Rachel McMonagleToday’s guest blogger is Rachel McMonagle, climate change program manager for APHA’s Center for Climate, Health and Equity. Her piece is reposted here from partner organization ecoAmerica’s Climate for Health blog.

COVID-19 and the practice of physical distancing have recently challenged families and educators in unprecedented ways. Many caregivers and young people are feeling restless and disconnected, given the additional time indoors and at home. With thoughtful engagement, however, this additional time together can provide a unique opportunity for learning and creativity.

APHA's Center for Climate, Health and Equity has recently launched a series of educational opportunities to engage young people and life-long learners in creative exercises at the intersection of climate change and health.

These tools and activities offer pathways to empower youth and learners of all ages to act on climate change’s impact on health. In uncertain times, it is more important than ever to foster a sense of global responsibility and empowerment within our communities.

  • Read an ECO Bookworms selection with your little one. Our ECO Bookworms book club invites parents, caregivers and educators to start conversations about climate change and the environment with their young children. Check back each month for a new featured book and discussion questions. And learn more about why we started the book club.
  • >Write and submit a Tiny Climate Chronicle. Our 100-word story series features reader-submitted stories that highlight the health impacts of climate change and illustrate the ways we cope and overcome. Check out Climate Storytelling: A Quick Guide for more on the power of stories to affect change and guidance on good storytelling techniques. Both are available on our Climate Storytelling page.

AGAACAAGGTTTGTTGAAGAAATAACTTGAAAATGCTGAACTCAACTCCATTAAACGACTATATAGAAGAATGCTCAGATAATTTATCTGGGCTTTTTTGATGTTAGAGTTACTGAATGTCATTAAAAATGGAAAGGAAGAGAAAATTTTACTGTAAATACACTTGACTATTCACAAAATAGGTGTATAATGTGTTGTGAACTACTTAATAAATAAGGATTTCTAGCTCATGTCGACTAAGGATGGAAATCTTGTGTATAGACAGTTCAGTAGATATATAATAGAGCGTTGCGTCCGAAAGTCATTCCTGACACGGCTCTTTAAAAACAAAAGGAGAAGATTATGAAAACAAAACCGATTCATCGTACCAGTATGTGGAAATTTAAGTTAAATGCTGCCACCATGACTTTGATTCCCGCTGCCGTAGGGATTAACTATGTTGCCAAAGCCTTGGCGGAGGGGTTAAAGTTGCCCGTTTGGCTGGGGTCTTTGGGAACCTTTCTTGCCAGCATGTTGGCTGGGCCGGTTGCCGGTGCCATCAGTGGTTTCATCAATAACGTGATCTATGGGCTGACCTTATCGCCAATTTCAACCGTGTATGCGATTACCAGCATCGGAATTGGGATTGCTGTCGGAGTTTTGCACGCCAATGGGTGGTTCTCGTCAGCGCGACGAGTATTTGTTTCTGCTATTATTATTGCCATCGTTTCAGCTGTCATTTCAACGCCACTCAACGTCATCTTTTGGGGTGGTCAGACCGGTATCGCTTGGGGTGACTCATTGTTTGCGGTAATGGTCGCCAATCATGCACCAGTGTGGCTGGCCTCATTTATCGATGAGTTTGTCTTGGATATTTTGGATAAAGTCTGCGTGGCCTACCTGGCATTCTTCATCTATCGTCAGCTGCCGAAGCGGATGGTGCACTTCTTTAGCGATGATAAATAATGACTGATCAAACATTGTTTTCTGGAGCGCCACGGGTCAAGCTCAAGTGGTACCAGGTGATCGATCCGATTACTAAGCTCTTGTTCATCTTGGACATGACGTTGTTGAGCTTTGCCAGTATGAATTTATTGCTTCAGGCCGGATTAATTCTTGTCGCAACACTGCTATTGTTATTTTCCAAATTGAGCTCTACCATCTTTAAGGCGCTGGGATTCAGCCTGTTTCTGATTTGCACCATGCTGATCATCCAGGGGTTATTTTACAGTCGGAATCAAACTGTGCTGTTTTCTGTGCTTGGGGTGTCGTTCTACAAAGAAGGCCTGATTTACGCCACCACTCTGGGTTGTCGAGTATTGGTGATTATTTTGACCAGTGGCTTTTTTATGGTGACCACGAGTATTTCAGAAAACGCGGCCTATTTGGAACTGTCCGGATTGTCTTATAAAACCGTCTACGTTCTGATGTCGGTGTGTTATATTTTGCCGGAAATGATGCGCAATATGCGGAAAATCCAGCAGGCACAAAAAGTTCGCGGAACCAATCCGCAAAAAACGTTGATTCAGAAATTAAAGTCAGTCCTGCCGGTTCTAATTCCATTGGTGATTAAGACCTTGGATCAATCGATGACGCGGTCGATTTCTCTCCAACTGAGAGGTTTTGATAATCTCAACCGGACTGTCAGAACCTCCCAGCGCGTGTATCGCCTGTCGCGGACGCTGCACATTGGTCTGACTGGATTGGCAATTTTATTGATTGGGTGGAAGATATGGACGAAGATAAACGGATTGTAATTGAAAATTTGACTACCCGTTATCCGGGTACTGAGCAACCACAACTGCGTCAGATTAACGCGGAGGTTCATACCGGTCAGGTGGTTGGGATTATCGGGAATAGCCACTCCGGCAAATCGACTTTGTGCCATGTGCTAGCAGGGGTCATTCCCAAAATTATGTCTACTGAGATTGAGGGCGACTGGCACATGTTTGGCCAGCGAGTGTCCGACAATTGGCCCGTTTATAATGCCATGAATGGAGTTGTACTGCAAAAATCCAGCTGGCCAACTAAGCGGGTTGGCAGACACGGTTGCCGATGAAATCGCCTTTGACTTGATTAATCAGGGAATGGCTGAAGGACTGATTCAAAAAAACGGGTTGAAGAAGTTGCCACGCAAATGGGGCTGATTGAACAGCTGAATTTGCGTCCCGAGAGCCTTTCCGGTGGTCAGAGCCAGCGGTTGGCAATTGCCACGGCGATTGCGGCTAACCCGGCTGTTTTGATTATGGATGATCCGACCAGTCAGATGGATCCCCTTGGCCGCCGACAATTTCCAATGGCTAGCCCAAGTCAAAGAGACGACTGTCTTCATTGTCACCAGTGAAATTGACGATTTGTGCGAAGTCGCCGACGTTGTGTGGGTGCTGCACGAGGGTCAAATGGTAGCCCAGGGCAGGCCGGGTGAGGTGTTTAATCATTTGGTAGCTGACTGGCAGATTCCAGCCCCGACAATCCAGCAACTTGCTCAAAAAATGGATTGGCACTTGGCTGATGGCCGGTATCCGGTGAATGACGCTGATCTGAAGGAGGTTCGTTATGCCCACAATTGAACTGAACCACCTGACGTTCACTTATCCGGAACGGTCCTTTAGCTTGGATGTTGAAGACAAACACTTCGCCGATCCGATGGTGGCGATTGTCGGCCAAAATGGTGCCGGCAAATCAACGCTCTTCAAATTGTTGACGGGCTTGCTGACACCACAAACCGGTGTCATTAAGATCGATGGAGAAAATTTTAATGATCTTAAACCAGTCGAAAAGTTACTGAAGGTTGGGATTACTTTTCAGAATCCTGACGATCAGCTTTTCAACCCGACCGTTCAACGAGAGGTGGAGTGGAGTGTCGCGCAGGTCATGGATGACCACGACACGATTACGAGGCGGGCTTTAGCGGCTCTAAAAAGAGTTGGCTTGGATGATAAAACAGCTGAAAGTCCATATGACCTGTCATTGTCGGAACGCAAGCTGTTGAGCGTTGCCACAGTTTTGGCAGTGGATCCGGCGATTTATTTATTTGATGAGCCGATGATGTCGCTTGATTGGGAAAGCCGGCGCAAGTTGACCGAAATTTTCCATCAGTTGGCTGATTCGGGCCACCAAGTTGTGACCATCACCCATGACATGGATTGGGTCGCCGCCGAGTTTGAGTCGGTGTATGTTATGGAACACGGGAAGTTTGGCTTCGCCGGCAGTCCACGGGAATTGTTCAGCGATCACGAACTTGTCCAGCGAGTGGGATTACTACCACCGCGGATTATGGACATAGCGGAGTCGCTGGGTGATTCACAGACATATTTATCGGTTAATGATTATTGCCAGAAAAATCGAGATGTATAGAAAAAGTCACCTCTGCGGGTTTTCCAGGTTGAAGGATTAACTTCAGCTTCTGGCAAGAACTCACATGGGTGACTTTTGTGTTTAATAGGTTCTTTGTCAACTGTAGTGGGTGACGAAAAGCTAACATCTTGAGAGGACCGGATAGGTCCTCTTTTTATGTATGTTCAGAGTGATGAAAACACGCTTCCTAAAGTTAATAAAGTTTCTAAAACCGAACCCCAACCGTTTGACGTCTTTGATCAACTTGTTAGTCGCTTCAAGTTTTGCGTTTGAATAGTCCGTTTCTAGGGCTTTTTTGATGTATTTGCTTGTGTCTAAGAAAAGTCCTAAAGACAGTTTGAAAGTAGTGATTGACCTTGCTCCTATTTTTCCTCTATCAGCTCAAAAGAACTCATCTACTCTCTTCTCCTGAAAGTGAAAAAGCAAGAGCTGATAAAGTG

• APHA’s Children’s Environmental Health Committee has developed a toolkit for use by pre-K through 12th grade educators to teach students about how the environment affects human health. Educators will find lessons and activities on climate change, environmental justice, lead exposure prevention and air quality, many of which can be done at home.
  • Create a state or regional fact sheet to educate and advocate for climate action on behalf of a community you love. Climate change affects people’s health differently throughout the country, so location-specific resources are critical. APHA’s main climate change webpage offers eight pre-made fact sheets, a fact sheet template and two guides to help you create climate change maps and draft your own fact sheets.

For the latest news at the intersection of climate change and health, engage with APHA’s Center for Climate, Health and Equity on social media. Tag your climate and health actions with #ClimateChangesHealth and follow Surili Patel, the director of our center, on Instagram at @ClimateHealthEquity.

APHA recognizes the hard work of public health professionals everywhere and encourages them to continue educating the public and speaking out for funding and support to respond to the COVID-19 outbreak. For up-to-date resources and information, visit our COVID-19 pages on APHA.org and aphagetready.org and our coronavirus post series here on Public Health Newswire